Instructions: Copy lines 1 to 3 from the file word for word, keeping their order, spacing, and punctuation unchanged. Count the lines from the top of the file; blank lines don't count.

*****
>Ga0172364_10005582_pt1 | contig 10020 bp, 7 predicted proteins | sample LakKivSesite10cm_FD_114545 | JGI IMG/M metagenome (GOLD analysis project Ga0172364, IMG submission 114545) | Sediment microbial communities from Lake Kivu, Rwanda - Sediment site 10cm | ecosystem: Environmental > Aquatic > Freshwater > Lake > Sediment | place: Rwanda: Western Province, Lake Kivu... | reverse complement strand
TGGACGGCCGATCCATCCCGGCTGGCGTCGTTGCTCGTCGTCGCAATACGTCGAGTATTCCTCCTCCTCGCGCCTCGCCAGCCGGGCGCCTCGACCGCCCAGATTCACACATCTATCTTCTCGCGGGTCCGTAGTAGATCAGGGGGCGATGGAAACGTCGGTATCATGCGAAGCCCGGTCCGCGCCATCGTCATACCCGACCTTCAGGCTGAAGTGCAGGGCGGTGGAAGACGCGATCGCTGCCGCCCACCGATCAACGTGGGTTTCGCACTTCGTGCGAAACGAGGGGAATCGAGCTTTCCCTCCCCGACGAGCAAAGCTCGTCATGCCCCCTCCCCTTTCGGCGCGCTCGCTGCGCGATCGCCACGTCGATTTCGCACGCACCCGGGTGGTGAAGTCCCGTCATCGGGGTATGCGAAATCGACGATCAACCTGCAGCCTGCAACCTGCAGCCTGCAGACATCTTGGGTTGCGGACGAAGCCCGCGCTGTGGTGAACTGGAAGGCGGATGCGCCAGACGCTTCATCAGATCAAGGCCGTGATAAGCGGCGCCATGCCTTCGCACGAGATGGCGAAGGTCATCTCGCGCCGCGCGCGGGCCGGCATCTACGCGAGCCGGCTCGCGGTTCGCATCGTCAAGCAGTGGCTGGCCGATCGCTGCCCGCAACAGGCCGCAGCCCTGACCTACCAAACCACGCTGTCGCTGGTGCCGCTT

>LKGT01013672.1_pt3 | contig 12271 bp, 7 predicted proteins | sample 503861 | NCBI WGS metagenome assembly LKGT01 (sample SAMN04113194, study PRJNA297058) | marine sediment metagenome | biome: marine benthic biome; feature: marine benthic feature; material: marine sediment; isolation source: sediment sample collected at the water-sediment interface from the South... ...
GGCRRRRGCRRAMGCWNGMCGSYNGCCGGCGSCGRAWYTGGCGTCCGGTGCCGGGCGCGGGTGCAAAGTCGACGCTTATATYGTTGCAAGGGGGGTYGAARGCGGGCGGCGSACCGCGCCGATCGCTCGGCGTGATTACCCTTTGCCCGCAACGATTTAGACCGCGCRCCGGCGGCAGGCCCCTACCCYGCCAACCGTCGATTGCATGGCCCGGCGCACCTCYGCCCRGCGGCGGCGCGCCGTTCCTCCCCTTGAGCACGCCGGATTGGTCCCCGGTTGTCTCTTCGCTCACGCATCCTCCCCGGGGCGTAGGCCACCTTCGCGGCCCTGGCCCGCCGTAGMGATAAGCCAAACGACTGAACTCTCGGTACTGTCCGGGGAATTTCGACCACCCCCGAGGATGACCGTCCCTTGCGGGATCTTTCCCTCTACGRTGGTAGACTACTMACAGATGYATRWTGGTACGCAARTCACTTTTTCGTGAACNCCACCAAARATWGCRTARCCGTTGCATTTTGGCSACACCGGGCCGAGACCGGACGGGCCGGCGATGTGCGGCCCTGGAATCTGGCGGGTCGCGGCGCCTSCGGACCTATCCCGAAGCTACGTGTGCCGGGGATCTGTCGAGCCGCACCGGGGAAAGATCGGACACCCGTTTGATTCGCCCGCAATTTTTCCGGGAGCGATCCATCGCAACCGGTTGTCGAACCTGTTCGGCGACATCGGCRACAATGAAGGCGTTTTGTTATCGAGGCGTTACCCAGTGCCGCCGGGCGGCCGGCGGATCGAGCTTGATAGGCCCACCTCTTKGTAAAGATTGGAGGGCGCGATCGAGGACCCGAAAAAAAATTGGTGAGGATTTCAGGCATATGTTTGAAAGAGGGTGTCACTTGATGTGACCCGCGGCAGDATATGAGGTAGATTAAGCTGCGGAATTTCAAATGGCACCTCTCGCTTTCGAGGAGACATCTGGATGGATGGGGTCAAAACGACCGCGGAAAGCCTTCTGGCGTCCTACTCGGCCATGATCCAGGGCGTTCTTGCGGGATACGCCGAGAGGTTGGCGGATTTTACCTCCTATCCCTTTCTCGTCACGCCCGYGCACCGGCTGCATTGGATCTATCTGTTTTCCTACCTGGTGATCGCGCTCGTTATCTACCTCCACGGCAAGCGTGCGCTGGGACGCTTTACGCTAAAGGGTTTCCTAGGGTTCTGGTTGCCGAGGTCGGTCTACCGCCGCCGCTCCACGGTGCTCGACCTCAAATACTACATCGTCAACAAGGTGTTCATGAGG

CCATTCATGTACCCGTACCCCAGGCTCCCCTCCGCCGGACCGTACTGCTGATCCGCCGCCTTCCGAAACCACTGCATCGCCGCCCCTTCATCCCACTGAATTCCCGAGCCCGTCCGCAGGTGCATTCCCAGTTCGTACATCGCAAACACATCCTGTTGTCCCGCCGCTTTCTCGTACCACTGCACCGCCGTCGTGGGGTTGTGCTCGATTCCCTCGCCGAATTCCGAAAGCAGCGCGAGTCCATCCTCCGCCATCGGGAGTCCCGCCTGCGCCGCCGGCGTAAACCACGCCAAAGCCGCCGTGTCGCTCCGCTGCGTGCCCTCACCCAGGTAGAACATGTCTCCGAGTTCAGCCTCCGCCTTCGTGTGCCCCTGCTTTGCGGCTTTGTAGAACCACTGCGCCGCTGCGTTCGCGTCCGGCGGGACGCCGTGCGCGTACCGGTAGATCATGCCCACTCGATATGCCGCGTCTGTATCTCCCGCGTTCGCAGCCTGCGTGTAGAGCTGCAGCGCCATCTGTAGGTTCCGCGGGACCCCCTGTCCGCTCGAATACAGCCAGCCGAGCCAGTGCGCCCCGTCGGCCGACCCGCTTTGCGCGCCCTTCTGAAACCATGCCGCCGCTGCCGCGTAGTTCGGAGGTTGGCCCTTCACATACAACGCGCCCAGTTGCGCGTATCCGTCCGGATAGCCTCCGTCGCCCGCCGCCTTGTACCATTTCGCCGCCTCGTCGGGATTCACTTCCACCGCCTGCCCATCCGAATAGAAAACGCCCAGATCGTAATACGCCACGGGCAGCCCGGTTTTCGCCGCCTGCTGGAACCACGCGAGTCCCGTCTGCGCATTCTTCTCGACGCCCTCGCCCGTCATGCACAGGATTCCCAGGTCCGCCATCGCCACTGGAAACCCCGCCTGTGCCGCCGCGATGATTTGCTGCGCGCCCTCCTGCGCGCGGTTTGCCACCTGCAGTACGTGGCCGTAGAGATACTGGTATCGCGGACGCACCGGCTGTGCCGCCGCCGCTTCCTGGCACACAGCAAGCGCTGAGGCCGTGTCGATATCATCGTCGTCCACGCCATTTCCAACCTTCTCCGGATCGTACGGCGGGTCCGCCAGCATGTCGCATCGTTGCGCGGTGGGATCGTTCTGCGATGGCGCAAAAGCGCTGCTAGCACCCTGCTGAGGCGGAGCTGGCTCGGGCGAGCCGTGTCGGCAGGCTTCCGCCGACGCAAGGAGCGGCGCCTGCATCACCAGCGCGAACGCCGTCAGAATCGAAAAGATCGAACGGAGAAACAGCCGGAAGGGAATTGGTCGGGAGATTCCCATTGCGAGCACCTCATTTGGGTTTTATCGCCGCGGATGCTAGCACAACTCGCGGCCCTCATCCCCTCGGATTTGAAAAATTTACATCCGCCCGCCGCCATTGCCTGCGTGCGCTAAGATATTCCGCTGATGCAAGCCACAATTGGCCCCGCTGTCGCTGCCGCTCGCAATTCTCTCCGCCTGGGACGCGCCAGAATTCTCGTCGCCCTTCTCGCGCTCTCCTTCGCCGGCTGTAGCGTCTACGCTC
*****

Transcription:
>Ga0172364_10005582_pt1 | contig 10020 bp, 7 predicted proteins | sample LakKivSesite10cm_FD_114545 | JGI IMG/M metagenome (GOLD analysis project Ga0172364, IMG submission 114545) | Sediment microbial communities from Lake Kivu, Rwanda - Sediment site 10cm | ecosystem: Environmental > Aquatic > Freshwater > Lake > Sediment | place: Rwanda: Western Province, Lake Kivu... | reverse complement strand
TGGACGGCCGATCCATCCCGGCTGGCGTCGTTGCTCGTCGTCGCAATACGTCGAGTATTCCTCCTCCTCGCGCCTCGCCAGCCGGGCGCCTCGACCGCCCAGATTCACACATCTATCTTCTCGCGGGTCCGTAGTAGATCAGGGGGCGATGGAAACGTCGGTATCATGCGAAGCCCGGTCCGCGCCATCGTCATACCCGACCTTCAGGCTGAAGTGCAGGGCGGTGGAAGACGCGATCGCTGCCGCCCACCGATCAACGTGGGTTTCGCACTTCGTGCGAAACGAGGGGAATCGAGCTTTCCCTCCCCGACGAGCAAAGCTCGTCATGCCCCCTCCCCTTTCGGCGCGCTCGCTGCGCGATCGCCACGTCGATTTCGCACGCACCCGGGTGGTGAAGTCCCGTCATCGGGGTATGCGAAATCGACGATCAACCTGCAGCCTGCAACCTGCAGCCTGCAGACATCTTGGGTTGCGGACGAAGCCCGCGCTGTGGTGAACTGGAAGGCGGATGCGCCAGACGCTTCATCAGATCAAGGCCGTGATAAGCGGCGCCATGCCTTCGCACGAGATGGCGAAGGTCATCTCGCGCCGCGCGCGGGCCGGCATCTACGCGAGCCGGCTCGCGGTTCGCATCGTCAAGCAGTGGCTGGCCGATCGCTGCCCGCAACAGGCCGCAGCCCTGACCTACCAAACCACGCTGTCGCTGGTGCCGCTT

>LKGT01013672.1_pt3 | contig 12271 bp, 7 predicted proteins | sample 503861 | NCBI WGS metagenome assembly LKGT01 (sample SAMN04113194, study PRJNA297058) | marine sediment metagenome | biome: marine benthic biome; feature: marine benthic feature; material: marine sediment; isolation source: sediment sample collected at the water-sediment interface from the South... ...